From Screaming Queens to Love of Showgirls: San Francisco’s LGBT Film Fest Has Many Noteworthy Documentaries

By Kevin M.  Thomas, @ReelKev

Frameline, San Francisco’s long-running LGBT film festival through June 30, has many noteworthy documentaries that should be checked out.
While it would be impossible to see all of the movies at Frameline (but I do try), here’s a sample of some of the top documentaries.

Ryan and Rob Robertson. Photo courtesy of the Robertson Family.

For They Know Not What They Do” is one of the best-crafted documentaries I have ever seen and it succinctly covers a lot of ground with its stories of religion and being gay. The movie weaves together several tales of coming out to a religious family and shares the highs and some of the lows that will ripe your heart out. A lot of documentaries have great stories to tell and we forgive them for inferior production qualities. But this movie hits the mark on every level – from point of view to cinematography. This should be a contender for Best Documentary at the Oscars. It’s that good.

“Queering the Script”

Queering the Script” is quite thought-provoking. On the one side, it shows how fandom can support and help make a TV show a success and all-the-while showing how bonding over a show can lead to long term friendship and love. On the other hand, it enlightens us that while LGBT people were the characters de jour one year, adding many diverse characters to mainstream TV. But then, suddenly in one year, they killed off most of the lesbians, creating a backlash among the lesbian community, causing heated discussions in the TV community and all sparked by a hashtag campaign – #buryyourgays.  Very informative and definitely worth a screening.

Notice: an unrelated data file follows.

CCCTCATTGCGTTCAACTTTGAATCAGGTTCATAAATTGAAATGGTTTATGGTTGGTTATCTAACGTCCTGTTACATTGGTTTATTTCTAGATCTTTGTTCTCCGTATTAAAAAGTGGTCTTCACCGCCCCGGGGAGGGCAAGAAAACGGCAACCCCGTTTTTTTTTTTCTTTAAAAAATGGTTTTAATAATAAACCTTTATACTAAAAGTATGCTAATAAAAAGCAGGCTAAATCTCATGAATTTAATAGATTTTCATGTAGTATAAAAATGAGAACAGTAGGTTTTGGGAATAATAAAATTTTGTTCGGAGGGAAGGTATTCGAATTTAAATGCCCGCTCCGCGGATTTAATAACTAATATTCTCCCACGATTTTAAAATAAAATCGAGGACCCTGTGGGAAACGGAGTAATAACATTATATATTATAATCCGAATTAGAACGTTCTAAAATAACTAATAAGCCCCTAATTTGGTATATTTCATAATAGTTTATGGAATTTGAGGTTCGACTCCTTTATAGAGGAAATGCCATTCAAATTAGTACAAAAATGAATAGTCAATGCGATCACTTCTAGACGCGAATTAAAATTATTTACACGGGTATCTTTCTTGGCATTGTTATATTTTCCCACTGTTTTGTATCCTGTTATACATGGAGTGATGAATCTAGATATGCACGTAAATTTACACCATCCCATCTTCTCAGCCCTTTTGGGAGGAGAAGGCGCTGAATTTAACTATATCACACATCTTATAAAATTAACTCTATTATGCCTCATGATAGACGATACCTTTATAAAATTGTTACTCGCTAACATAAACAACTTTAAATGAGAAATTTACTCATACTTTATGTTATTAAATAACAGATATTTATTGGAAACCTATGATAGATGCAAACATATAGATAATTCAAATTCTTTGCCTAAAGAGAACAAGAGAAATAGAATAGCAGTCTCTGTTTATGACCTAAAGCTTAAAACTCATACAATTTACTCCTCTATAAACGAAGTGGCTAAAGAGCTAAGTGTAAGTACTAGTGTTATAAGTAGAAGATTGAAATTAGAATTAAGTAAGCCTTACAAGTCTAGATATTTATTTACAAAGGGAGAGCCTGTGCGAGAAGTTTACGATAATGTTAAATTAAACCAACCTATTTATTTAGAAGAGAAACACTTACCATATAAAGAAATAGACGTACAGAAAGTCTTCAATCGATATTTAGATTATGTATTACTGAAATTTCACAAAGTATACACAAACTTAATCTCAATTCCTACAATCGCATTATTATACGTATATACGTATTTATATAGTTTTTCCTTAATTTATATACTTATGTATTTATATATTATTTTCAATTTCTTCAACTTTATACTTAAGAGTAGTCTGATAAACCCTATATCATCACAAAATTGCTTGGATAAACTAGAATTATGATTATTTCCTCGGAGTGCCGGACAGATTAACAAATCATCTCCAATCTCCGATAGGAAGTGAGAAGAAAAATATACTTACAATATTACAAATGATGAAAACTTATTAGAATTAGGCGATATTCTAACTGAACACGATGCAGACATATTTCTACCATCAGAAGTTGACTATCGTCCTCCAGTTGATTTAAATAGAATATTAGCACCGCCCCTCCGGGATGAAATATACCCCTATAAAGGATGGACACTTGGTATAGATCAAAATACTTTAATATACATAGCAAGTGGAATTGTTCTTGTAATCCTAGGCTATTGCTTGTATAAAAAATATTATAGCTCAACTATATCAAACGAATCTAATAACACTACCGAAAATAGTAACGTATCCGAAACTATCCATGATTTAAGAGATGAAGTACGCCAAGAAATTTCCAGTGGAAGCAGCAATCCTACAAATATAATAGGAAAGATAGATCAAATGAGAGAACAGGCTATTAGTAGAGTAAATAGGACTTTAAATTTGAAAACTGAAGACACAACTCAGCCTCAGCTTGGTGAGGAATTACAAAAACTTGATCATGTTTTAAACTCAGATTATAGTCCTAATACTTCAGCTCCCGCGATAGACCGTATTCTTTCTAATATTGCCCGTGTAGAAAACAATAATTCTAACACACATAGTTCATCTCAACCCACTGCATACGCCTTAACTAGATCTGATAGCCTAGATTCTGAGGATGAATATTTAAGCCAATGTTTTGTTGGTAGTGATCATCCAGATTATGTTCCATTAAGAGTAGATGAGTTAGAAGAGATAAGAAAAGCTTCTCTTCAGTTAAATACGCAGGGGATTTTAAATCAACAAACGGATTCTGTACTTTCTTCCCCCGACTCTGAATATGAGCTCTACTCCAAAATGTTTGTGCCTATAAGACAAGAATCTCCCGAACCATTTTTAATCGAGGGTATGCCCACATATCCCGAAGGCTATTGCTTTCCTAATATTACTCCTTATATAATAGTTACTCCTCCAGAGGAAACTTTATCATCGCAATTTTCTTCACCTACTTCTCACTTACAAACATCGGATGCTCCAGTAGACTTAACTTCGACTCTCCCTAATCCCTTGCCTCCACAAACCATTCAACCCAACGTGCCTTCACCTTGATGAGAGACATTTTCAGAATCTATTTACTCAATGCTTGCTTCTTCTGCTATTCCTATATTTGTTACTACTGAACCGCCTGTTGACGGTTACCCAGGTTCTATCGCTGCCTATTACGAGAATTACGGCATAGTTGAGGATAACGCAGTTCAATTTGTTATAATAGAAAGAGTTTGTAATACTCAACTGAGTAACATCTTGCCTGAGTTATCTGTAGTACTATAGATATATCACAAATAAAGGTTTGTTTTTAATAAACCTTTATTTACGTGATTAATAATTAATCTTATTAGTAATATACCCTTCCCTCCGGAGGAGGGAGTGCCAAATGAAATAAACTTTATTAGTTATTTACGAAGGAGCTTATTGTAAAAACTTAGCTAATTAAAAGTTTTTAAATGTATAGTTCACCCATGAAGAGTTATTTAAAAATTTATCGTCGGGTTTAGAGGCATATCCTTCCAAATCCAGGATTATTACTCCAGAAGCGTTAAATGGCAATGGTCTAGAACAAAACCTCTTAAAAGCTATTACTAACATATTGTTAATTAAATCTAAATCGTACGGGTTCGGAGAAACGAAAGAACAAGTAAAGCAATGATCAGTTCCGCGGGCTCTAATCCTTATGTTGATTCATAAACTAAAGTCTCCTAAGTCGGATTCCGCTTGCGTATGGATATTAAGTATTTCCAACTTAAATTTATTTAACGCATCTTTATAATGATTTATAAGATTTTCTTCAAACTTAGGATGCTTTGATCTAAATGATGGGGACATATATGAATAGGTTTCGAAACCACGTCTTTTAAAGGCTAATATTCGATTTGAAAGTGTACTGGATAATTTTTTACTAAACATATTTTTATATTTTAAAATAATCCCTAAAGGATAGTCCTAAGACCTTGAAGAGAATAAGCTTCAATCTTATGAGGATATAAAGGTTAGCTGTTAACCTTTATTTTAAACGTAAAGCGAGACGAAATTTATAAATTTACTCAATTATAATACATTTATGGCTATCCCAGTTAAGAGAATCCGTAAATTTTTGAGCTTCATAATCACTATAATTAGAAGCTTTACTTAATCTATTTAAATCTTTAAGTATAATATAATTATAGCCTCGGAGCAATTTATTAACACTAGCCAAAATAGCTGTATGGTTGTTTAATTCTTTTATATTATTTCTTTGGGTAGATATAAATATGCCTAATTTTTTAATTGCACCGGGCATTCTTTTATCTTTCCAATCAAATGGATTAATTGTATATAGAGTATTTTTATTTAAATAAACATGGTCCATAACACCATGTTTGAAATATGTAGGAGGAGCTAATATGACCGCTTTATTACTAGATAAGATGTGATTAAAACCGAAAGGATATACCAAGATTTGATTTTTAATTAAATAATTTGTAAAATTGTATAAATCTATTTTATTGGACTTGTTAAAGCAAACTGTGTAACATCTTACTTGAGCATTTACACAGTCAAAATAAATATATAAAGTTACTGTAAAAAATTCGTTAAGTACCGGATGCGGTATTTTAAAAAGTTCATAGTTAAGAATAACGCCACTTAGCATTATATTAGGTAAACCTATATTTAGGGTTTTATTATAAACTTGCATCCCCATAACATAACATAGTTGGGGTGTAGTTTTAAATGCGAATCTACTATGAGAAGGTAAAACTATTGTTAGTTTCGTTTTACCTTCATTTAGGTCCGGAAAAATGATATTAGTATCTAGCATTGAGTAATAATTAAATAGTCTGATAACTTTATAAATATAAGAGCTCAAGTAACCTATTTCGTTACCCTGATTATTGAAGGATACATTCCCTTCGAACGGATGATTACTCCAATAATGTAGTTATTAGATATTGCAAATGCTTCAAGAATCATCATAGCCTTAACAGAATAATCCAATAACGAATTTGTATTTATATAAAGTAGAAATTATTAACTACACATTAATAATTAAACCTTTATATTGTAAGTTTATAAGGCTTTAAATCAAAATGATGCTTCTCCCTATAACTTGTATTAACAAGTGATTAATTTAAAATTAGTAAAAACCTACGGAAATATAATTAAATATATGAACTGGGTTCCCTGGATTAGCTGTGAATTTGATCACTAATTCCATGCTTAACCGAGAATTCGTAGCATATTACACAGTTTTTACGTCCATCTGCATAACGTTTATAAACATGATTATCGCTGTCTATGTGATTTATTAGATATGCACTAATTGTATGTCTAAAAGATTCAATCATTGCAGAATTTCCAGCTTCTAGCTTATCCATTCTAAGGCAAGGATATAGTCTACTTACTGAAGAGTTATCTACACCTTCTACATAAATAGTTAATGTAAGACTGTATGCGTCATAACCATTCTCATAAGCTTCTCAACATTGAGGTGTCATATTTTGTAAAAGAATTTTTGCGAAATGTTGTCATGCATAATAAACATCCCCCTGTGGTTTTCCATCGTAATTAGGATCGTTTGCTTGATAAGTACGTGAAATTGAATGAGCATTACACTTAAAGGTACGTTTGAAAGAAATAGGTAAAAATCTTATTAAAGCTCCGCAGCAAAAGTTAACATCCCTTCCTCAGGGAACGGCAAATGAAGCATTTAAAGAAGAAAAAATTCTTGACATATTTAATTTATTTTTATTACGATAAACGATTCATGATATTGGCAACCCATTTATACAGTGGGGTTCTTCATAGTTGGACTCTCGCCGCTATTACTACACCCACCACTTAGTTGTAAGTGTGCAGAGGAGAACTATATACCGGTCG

“You Don’t Nomi”

You Don’t Nomi” is as fun and creative as the film’s title. This is the behind-the-scenes story of “Showgirls,” the cult classic film that is in about every gay man’s repertoire of movies to screen. It shows the film’s underwhelming premiere, in which it flopped and, after multiple critics panned it, it won many Razzie Awards for the worst film. Then, as the years pass, it’s no longer taken so seriously and, thanks to support from its fans, mostly the gay community, a cult classic is born. Interviewees include local drag icon Peaches Christ who embraced the movie from the beginning and screened it annually for nearly 20 years and Bay Area resident April Kidwell, who starred in the Off-Broadway and traveling production of the musical of “Showgirls.”  After screening, we will all know Nomi.

“Making Montgomery Clift”

Making Montgomery Clift” had more information then I thought I’d learn, considering I am friends with one of his relatives. But Robert Clift shares moments of Montgomery’s life, thanks to old recordings, photographs and notes Robert’s father (Montgomery’s brother) had kept and maintained for years.

“Scream, Queen! My Nightmare on Elm Street”